Mortgage Interest Rates Today, October 6, 2021 | Rates Declined

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What we’re seeing today is a handful of closely followed mortgage rates have slid downward. Both 30-year fixed and 15-year fixed mortgage rates moved down. At the same time, average rates for 5/1 adjustable-rate mortgages (ARM) remained steady.

Mortgage rates currently are:

What this means for borrowers:
Historically low rates continue to be available to highly qualified borrowers. But for many buyers, getting a good rate isn’t making it any easier to find a home. There aren’t many homes for sale, so competition has caused home prices to rise. So if you’re shopping for a home, be prepared to move quickly as the few homes on the market are moving fast.

Looking at Today’s Mortgage Refinance Rates

There’s good news if you’ve been considering a refinance because the mean rates for 15-year fixed and 30-year fixed refinance loans slumped. If you’ve been considering a 10-year refinance loan, just know average rates also sank.

The average refinance rates are as follows:

Here are mortgage rates for different types of loans.

30-Year Fixed Mortgage Rates

The median interest rate for a standard, 30-year, fixed mortgage is 3.11%, which is a decline of 2 basis points from the previous week.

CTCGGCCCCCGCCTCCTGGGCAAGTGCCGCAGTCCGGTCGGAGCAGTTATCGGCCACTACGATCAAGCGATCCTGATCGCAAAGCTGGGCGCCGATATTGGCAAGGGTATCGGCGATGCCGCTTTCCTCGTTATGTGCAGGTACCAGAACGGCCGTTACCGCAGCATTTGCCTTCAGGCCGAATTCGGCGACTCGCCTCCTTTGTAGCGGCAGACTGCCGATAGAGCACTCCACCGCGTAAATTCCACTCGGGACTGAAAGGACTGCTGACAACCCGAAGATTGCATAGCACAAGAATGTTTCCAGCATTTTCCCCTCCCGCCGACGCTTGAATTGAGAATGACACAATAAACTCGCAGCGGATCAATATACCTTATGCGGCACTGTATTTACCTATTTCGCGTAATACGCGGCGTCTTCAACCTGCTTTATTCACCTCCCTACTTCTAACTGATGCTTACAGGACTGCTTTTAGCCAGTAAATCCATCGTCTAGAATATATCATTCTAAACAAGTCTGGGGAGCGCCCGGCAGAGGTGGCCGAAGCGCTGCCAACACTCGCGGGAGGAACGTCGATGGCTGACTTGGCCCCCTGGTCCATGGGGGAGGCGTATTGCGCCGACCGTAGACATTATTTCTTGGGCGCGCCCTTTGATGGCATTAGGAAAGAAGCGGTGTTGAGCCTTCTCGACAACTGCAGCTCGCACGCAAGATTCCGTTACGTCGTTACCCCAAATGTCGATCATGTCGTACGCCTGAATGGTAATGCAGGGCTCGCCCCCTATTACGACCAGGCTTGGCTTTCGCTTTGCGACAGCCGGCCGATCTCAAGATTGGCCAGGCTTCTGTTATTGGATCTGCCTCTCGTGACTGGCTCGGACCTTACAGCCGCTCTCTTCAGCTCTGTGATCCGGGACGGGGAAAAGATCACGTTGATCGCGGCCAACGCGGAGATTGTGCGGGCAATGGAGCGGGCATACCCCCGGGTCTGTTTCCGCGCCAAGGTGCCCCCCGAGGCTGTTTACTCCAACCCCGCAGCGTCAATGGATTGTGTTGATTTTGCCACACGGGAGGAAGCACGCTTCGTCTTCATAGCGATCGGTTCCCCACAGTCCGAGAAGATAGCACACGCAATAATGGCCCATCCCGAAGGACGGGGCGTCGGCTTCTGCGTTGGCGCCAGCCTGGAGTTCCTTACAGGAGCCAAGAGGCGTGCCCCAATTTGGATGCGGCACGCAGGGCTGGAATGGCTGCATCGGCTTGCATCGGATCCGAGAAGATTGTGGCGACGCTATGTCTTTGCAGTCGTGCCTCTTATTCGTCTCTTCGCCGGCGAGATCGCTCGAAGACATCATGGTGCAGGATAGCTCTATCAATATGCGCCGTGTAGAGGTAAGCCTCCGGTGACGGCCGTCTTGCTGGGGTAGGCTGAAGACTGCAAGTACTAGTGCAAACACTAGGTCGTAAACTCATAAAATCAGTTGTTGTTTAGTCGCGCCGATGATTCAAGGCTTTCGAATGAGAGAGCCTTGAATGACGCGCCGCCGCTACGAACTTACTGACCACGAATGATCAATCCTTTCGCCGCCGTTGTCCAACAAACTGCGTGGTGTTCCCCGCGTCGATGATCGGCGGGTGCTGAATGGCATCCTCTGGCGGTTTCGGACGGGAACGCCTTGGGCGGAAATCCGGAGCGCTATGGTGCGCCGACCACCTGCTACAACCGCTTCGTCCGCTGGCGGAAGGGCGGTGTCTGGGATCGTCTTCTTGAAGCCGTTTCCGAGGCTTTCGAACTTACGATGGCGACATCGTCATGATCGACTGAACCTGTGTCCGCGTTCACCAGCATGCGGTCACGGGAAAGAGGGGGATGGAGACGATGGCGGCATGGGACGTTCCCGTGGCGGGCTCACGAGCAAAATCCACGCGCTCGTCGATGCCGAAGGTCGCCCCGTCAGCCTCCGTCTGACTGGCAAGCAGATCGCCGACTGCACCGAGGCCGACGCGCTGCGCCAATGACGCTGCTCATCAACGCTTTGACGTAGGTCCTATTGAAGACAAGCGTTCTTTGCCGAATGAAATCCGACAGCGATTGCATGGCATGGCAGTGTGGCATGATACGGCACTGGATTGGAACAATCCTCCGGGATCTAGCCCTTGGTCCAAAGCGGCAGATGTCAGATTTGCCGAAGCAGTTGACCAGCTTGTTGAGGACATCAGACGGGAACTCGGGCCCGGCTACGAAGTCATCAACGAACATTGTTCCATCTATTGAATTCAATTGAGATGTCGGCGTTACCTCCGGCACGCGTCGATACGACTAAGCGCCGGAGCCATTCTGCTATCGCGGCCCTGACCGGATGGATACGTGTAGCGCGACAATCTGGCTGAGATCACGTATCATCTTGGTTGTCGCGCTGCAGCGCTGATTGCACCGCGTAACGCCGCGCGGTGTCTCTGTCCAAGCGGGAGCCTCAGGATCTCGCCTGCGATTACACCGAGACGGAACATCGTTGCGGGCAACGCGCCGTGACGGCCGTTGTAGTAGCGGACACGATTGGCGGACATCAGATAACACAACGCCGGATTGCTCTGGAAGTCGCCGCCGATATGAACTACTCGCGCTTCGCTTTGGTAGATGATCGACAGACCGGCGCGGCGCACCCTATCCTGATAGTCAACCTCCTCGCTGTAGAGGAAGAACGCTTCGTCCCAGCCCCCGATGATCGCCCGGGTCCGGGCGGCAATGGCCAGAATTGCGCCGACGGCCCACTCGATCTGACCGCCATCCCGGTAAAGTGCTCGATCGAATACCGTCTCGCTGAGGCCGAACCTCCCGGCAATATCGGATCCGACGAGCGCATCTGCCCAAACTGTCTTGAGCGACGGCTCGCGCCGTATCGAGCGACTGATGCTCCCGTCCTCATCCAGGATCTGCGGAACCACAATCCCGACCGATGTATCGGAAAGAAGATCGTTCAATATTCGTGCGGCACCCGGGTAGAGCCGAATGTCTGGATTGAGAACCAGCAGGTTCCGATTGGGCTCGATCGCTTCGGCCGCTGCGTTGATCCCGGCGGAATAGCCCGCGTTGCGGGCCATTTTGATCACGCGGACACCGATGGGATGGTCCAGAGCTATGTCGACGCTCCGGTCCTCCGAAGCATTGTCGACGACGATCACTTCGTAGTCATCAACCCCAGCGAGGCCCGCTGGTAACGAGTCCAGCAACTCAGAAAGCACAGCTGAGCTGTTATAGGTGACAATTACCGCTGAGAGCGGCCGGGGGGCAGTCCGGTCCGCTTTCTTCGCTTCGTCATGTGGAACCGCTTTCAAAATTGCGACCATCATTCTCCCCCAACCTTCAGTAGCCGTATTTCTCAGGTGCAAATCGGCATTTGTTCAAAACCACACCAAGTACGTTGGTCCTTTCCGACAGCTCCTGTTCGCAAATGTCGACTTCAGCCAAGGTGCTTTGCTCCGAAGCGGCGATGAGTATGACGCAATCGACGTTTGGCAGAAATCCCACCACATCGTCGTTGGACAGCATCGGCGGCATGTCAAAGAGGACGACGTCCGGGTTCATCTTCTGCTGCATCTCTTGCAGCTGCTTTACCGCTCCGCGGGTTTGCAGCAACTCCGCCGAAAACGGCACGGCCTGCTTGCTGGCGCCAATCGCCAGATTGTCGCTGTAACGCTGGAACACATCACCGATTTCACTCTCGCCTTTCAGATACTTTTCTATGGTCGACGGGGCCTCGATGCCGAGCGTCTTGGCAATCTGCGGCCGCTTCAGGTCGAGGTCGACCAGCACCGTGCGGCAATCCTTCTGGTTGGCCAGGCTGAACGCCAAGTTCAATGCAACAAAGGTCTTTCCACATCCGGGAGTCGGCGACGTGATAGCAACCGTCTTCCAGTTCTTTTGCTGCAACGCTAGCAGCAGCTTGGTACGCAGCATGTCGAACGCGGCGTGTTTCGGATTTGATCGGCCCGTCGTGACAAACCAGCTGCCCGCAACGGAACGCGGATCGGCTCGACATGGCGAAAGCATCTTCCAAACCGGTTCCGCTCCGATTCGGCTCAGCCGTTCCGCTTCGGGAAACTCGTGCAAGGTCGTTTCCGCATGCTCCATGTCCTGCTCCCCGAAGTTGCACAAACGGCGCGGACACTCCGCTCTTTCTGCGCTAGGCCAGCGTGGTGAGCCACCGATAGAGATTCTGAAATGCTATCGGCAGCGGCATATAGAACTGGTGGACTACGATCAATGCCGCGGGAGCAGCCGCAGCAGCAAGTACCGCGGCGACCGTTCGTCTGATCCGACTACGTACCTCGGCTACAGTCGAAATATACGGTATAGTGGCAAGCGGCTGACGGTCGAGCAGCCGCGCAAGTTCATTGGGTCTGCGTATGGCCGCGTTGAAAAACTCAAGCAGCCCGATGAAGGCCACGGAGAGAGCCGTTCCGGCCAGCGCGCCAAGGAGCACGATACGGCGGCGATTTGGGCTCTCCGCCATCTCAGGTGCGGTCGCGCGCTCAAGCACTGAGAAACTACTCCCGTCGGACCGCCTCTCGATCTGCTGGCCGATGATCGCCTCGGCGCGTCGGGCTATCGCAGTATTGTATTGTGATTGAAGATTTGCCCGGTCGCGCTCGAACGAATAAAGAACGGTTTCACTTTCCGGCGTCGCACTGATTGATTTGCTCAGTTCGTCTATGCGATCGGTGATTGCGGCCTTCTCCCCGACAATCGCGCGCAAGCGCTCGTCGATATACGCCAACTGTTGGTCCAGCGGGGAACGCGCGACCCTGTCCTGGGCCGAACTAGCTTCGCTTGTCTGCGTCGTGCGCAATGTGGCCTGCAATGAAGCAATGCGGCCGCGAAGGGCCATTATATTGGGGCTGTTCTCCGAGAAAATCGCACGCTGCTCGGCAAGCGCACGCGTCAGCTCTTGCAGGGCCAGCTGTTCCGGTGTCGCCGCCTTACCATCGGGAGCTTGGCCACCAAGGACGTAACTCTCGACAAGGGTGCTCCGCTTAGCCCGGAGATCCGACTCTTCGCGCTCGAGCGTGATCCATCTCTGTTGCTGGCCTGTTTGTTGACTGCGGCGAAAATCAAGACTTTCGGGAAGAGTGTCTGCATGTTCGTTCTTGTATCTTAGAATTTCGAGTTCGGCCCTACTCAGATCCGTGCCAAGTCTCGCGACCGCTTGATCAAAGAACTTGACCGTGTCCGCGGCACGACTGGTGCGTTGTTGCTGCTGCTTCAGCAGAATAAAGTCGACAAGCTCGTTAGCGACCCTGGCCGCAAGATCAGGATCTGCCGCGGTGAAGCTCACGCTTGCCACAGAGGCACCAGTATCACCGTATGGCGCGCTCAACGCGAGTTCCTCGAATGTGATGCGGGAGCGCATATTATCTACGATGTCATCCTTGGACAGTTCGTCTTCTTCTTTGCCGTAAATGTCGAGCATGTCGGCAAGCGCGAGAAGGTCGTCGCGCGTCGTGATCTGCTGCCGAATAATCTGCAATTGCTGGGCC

You can use NextAdvisor’s mortgage calculator to determine your monthly payments and play around with extra mortgage payments to wrap your head around how much you could save. The mortgage calculator can also show you all of the interest you’ll pay over the life of the loan.

15-Year Fixed Mortgage Interest Rates

The median rate for a 15-year fixed mortgage is 2.38%, which is a decrease of 2 basis points compared to a week ago.

A 15-year, fixed-rate mortgage’s monthly payment is, without a doubt, a much bigger monthly payment than what you’d get with a 30-year mortgage offering the same interest rate. But, 15-year loans have some considerable benefits: You’ll save thousands of dollars in interest and pay off your loan much faster.

5/1 ARM Rates

A 5/1 ARM has an average rate of 2.79%, the same rate compared to last week.

An adjustable-rate mortgage is ideal for individuals who will sell or refinance before the rate changes. If that’s not the case, their interest rates could end up being noticeably higher after a rate adjusts.

For the first five years, a 5/1 ARM will typically have a lower interest rate compared to a 30-year fixed mortgage. Keep in mind that your payment could end up being hundreds of dollars higher after a rate adjustment, depending on the terms of your loan.

Mortgage Rate Movement

The mortgage rate you qualify for is partially dependent on personal factors, such as your credit score or the size of your down payment. But general rate trends involve a number of things that are out of your control. The Federal Reserve Bank’s policies, demand for mortgages, and the health of the economy all factor into mortgage rate trends

The Federal Reserve Bank can also influence rates, although it doesn’t directly set mortgage interest rates. Currently, the Federal Reserve is purchasing billions of dollars in mortgage-backed securities (MBS) each month. This increased demand for MBS has helped to keep rates from increasing. However, as the economy recovers the Federal Reserve could announce plans to reduce the amount of securities it purchases, which would allow rates to rise.